Russia says warship 'Moskva' has sunk: DW's Konstantin Eggert

People in Mariupol are being 'starved to death,' WFP chief tells AP

The head of the World Food Program, David Beasley, told the AP news agency that his agency and other aid organizations have trouble getting access to civilians in Ukraine.

"I don't see any of that easing up. I just don't see it happening right now," he told AP. Activists are also struggling with the lack of manpower and fuel in the war-torn country.

Beasley specifically decried the situation in the besieged port city of Mariupol, saying that Russian forces have been blocking humanitarian aid.

"We will not give up on the people of Mariupol and other people that we cannot reach. But it's a devastating situation: the people being starved to death," he said.

Mounting evidence of Russian war crimes

Germany seizes superyacht linked to Russian oligarch Usmanov

After weeks of investigation, German police officially seized a vessel belonging to Russian billionaire Alisher Usmanov. The 156-meter (1,680-feet) long "Dilbar" is believed to be one of the world's most expensive superyachts, with Forbes magazine estimating its value at $600 million (€555 million).

German authorities had struggled to determine the owner of the ship anchored in Hamburg. Luxury yachts are usually listed as property of holdings or shell companies registered in tax havens to hide their real owners. Eventually, they determined that the 68-year-old Usmanov had taken possession of the ship when it was finished in 2016 and subsequently passed the ownership to his sister Gulbakhor Ismailova.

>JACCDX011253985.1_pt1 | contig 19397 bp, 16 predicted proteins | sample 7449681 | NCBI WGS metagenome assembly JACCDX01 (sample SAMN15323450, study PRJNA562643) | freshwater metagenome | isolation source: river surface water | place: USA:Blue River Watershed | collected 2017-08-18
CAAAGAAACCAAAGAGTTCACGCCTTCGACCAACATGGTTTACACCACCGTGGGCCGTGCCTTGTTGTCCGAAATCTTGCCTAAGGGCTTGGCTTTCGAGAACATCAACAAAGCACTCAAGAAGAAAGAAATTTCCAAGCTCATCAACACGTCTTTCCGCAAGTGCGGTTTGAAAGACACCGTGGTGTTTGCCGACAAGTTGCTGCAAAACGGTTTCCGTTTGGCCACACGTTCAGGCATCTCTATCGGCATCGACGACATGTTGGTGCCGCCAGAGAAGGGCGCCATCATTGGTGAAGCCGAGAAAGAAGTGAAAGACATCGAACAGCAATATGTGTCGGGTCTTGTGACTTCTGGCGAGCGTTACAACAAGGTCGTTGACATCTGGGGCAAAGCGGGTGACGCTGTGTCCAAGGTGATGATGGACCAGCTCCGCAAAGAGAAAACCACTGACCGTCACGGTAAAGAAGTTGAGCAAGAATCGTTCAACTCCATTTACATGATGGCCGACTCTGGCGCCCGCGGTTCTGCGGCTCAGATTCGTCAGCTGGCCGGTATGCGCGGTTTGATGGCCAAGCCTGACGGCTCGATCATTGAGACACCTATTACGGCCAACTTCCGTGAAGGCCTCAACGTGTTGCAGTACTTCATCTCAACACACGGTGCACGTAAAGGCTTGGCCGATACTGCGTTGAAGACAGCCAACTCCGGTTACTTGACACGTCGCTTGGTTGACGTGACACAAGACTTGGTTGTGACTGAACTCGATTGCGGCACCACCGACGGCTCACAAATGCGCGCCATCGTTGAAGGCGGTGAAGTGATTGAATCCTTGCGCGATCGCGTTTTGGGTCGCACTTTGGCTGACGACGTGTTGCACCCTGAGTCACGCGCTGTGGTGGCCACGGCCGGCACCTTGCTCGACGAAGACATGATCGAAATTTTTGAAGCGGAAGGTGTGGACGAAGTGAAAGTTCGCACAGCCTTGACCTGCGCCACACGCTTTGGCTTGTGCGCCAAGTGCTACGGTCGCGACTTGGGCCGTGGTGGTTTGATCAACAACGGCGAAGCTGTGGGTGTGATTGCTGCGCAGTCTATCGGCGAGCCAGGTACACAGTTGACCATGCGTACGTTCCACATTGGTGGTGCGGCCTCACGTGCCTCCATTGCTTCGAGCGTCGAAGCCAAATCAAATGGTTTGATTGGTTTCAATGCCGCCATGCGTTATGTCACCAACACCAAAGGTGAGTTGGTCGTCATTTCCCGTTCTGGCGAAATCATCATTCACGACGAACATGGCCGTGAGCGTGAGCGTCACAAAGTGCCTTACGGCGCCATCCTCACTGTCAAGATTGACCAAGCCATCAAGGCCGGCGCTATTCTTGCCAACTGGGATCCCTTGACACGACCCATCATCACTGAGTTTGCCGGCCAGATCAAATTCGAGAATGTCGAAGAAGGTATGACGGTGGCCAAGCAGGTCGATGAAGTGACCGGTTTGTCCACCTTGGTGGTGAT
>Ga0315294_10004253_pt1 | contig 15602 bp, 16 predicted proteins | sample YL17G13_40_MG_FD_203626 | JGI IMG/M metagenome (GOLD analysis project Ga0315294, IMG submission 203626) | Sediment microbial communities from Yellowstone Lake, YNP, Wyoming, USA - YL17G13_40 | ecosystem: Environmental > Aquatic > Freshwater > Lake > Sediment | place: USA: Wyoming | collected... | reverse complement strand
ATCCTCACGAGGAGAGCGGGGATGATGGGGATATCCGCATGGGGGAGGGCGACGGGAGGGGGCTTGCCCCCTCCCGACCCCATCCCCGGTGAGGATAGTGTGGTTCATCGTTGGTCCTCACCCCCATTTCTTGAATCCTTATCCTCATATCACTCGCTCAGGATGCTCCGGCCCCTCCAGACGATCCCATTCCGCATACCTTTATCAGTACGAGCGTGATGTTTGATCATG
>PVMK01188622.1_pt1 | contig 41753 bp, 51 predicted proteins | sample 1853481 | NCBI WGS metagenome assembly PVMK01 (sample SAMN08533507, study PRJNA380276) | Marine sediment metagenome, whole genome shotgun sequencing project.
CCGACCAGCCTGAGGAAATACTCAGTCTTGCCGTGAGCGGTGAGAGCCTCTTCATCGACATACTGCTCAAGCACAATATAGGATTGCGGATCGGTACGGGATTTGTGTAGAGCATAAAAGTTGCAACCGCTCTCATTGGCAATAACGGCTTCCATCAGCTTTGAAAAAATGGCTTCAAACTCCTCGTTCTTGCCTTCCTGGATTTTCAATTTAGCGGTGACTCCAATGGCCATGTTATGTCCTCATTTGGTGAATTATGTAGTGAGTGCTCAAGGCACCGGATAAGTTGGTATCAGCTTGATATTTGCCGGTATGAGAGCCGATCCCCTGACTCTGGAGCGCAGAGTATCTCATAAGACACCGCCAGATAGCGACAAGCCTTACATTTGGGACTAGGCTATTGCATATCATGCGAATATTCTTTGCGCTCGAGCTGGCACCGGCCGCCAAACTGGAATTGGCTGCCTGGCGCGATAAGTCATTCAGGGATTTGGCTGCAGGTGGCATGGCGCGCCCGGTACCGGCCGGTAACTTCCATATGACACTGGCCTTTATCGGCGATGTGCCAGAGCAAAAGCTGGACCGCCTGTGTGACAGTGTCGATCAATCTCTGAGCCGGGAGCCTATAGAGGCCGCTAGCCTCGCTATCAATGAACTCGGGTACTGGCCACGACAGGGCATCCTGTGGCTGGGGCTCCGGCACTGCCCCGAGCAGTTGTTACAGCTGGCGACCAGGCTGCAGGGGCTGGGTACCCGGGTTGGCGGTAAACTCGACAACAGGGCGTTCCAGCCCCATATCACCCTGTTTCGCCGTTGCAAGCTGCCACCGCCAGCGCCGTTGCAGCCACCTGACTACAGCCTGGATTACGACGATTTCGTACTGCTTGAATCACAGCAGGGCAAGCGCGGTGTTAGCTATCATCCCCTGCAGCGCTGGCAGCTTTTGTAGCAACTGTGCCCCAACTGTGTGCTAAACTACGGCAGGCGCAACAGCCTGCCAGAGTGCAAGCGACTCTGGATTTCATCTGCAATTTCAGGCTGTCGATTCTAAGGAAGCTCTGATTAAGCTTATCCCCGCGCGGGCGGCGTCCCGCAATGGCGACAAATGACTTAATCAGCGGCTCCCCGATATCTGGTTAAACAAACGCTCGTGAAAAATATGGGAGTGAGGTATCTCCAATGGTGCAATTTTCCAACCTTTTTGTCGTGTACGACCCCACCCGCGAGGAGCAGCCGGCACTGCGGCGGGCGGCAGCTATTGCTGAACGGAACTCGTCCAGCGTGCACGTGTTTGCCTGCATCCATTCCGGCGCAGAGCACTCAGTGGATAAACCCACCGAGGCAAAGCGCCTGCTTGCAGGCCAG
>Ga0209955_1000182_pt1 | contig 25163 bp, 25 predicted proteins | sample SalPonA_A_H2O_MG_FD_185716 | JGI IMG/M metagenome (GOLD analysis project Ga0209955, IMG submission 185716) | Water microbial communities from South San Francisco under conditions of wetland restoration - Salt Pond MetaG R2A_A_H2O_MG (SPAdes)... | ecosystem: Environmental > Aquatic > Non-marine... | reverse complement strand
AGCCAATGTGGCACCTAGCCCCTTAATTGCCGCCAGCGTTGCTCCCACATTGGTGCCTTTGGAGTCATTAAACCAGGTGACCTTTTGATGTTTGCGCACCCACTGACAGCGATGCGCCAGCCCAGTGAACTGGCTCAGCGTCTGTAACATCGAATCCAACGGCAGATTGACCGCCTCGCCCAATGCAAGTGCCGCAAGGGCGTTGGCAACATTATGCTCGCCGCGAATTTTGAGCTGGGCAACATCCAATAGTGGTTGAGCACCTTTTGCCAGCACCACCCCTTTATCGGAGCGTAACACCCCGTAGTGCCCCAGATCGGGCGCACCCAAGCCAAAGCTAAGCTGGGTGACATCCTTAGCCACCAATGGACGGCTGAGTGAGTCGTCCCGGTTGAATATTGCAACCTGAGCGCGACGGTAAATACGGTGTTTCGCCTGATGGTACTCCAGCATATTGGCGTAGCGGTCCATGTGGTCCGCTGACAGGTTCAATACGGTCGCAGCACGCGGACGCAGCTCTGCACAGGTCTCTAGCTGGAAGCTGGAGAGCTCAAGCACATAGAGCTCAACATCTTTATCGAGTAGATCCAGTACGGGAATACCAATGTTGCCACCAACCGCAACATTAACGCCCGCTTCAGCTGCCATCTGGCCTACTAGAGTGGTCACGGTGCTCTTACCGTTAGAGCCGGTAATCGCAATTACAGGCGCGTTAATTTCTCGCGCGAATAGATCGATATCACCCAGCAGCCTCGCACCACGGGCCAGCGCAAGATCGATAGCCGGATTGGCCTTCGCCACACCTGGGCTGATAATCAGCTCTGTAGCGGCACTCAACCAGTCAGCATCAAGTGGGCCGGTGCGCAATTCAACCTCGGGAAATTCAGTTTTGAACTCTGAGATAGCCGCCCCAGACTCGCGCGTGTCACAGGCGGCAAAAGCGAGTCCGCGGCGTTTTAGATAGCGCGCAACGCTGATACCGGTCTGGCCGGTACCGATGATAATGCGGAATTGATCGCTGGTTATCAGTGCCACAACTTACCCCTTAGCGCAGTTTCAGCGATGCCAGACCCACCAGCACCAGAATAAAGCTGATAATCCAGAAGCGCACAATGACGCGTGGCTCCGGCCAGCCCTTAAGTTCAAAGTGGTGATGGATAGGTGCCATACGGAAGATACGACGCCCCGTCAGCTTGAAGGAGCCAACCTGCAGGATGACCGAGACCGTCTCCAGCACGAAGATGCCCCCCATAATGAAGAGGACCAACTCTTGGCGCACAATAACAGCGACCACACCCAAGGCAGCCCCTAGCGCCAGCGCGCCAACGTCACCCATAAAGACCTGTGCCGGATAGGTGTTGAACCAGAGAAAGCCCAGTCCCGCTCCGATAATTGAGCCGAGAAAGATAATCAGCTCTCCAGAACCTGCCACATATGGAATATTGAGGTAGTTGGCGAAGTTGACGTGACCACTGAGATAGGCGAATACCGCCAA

Both Usmanov and his sister are targeted by sanctions that Western countries introduced against Russia over the war in Ukraine. Authorities in various EU countries have seized dozens of luxury ships and properties owned by pro-Kremlin businessmen.

Biden hints at being willing to visit Ukraine

The US government was considering sending senior officials into Kyiv, US President Joe Biden said, as the focus of the conflict moved towards eastern Ukraine.

"We're making that decision now," Biden told reporters when asked about US representatives visiting the Ukrainian capital.

Moreover, the US president appeared to say that he was also willing to visit Kyiv.

When a reporter asked Biden if he himself would go, Biden answered "Yeah."

Russia says its Black Sea flagship 'Moskva' has sunk

The heavily damaged "Moskva" warship has sunk while being towed to port, the Russian Defense Ministry said late on Thursday.

Previously, Ukrainian forces said they had hit the ship with a missile strike. Russians denied the ship had been struck and said a fire had broke out on board, causing ammunition to explode.

In their statement on the sinking, Russian officials said that the ship sunk "in stormy conditions" due to hull damage "sustained during the fire from detonating ammunition."

They also repeated that all crew members had been evacuated.

Kharkiv governor says over 500 civilians killed in Ukraine region

Ukrainian officials said 503 civilians were killed in the country's second largest city, Kharkiv, and the surrounding region since Russia invaded Ukraine on February 24.

The death toll also includes 24 children, according to Kharkiv Governor Oleg Synegubov.

"This is an innocent civilian population, we will not forgive them for any life!" he wrote on Telegram.

Kharkiv, which had a pre-war population of 1.5 million, is located some 40 kilometers (25 miles) from the Russian border. It faced heavy bombing since the fighting started although Russian forces have not entered the city.